He was dubbed "the Little Mozart" for his skill in orchestrating the midfield and for his prodigious and sometimes spectacular talent. But, like the original Mozart, it was not always easy for Czech footballer Tomáš Rosický, and he has finally blown the whistle on his long playing career.
The 37-year-old finally admitted on Wednesday that mind over matter was no longer a formula that worked for himself or his latest club, Sparta Prague. Rosický called time on his sometimes sparkling but frequently injury marred career just short of the 20 year landmark and probably without the happy end that he had hoped for with the Czech club.
"It’s come to the stage now that my mind can no longer do it either and that there’s no point trying to continue when I cannot offer something to my fellow players and to Sparta itself."
And the tributes started flooding in. Perhaps, the most fulsome came from English Premier League club Arsenal, where Rosický made 246 appearances, scored 28 goals, and won two FA cups after joining the club in 2006 and staying there 10 years. But long periods at the London club were marred by a hamstring tendon injury which left him sidelined.
Rosický phoned the club to leave a personal message about his retirement and that included the comment that he would be a Gunner forever. And he added that one reason he became a firm favourite with the Arsenal fans was because he often scored so frequently in derby games against rivals Tottenham.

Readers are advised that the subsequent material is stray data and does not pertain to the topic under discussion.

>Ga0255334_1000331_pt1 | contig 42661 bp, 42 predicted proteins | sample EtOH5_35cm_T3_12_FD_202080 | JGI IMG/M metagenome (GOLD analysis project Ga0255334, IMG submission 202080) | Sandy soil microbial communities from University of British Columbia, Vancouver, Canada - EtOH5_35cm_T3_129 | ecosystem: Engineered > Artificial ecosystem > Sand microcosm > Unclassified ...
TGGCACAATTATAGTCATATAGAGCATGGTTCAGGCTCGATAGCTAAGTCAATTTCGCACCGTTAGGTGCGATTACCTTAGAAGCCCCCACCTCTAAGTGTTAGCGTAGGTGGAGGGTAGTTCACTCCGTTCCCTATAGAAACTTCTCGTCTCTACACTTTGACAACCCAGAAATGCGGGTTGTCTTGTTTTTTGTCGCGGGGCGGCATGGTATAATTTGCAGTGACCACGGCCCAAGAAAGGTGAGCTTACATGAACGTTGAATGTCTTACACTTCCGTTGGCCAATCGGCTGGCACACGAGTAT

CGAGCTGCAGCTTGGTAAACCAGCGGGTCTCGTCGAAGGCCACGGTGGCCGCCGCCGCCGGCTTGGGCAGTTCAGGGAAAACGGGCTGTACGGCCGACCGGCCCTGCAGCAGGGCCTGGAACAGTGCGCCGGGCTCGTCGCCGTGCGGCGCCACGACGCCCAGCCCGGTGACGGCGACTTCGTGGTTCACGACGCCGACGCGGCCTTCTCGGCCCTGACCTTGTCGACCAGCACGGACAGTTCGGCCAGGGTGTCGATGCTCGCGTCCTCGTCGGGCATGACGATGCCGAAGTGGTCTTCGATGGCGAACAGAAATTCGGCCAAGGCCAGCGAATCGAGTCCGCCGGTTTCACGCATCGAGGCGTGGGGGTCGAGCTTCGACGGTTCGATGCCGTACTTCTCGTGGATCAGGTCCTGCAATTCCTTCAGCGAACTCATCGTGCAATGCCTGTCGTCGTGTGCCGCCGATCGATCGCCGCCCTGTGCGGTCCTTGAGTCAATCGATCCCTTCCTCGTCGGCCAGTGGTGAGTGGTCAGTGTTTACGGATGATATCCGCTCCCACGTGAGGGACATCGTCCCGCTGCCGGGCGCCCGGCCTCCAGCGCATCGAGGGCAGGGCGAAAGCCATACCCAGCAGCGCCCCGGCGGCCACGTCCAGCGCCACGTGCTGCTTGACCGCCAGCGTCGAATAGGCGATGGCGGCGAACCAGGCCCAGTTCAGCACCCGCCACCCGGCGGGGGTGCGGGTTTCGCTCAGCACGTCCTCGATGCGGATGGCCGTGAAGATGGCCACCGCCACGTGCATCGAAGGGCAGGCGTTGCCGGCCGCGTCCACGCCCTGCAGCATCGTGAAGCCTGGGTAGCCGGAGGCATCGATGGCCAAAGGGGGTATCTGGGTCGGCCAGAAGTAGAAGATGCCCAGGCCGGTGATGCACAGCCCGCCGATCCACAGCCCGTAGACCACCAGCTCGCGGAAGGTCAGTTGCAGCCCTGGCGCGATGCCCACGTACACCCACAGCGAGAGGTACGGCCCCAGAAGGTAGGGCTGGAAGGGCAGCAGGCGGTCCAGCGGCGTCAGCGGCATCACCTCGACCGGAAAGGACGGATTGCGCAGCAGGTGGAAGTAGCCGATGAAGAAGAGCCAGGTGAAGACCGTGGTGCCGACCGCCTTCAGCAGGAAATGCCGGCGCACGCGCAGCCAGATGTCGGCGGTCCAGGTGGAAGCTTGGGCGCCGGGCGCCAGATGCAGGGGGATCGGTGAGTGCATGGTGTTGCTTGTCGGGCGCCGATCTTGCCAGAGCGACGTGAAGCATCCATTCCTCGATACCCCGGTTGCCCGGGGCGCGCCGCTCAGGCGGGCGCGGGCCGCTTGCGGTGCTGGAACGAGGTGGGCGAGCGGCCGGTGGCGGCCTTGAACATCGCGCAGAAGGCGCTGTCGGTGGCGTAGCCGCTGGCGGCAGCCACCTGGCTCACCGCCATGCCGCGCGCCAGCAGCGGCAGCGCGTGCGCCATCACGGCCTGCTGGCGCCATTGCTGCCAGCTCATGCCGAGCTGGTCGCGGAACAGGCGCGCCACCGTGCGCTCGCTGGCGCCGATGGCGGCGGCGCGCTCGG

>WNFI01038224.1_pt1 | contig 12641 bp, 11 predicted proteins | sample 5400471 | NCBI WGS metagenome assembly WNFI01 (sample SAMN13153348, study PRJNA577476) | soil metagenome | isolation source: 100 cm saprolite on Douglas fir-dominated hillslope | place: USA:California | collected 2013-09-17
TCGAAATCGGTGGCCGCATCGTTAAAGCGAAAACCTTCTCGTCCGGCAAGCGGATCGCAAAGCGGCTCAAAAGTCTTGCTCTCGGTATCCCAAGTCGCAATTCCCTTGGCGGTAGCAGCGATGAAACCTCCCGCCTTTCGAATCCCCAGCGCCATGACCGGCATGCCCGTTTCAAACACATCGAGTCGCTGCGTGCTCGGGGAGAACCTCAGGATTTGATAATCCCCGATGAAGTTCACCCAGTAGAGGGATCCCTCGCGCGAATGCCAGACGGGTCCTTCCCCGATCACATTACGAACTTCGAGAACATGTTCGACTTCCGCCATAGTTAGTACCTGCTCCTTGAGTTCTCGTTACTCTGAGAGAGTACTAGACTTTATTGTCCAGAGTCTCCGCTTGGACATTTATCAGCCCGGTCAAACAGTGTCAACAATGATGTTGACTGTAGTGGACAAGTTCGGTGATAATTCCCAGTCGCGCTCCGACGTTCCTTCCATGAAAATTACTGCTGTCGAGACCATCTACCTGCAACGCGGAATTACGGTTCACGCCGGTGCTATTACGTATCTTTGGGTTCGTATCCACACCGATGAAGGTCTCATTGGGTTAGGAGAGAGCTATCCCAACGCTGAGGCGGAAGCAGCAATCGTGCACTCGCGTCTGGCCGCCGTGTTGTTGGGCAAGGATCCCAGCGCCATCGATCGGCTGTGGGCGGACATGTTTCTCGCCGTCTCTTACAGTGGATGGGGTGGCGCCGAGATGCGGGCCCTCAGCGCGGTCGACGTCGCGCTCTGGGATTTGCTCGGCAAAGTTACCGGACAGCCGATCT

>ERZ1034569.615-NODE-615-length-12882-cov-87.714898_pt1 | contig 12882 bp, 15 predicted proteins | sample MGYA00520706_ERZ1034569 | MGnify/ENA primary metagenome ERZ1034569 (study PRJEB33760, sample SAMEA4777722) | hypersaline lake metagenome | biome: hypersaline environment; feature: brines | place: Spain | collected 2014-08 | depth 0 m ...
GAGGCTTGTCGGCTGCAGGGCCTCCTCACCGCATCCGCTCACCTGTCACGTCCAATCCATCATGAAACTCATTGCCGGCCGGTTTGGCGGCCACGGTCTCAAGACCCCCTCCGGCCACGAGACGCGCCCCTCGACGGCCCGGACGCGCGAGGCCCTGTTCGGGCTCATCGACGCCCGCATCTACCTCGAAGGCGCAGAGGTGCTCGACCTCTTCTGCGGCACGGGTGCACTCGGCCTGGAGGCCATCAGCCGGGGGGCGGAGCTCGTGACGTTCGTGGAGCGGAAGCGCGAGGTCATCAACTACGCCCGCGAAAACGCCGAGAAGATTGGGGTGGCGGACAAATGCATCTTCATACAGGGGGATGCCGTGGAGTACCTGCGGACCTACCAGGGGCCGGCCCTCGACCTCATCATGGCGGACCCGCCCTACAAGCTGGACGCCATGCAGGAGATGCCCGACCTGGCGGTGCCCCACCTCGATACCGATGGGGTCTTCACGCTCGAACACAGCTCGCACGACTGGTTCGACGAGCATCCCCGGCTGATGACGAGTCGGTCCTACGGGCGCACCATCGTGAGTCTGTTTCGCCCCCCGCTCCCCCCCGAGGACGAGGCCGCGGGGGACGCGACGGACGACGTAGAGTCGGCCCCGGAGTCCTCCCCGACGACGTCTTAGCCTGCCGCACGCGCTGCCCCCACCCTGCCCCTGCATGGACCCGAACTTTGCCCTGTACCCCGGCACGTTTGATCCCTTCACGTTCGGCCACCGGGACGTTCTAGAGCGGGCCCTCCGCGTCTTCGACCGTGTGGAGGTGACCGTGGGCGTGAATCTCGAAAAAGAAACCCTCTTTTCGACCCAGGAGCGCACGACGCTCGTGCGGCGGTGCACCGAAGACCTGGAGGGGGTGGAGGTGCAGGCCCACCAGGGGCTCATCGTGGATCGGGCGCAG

And there were tributes to Rosický from current Arsenal goalkeeper and former Czech international teammate, Petr Čech, who described the midfielder as one of the best players in the contemporary game. And current Arsenal midfield star Mesut Özil described Rosický as a player with a big heart and congratulated him on a great career.
And he was remembered as well by German media who recalled his Budesliga triumph in 2002 with Borussia Dortmund during his five year spell with the club after joining in a record transfer from Sparta Prague in 2001. There he combined in what was often a lethal pairing with fellow Czech, striker Jan Koller. In terms of goal per game, that was one of the most fruitful periods in the player’s career.
And that duo combined again at the top level for the Czech national side, still flying high in the years following the team’s appearance in the European Championship finals in 1996. Rosický made his first appearance for the national team in 2000 and played in five top tournaments including one World Cup. He was made captain in 2006.
In the face of injury and age, Arsenal held onto Rosický after many predicted his contract would end. When it did, the player said he only had once choice to return in August 2016 to the Czech club where his professional career began, Sparta Prague. But that swansong never really materialised, injury sidelined Rosický over the following two seasons and he made just 12 appearances and scored one goal.
But the player says he might still find a non-playing role with Sparta.
"I really like football a lot and there is a good chance that I could continue with Sparta. I have always felt that in football and life I have learnt something. I feel I have something to offer and we will have to see how it turns out."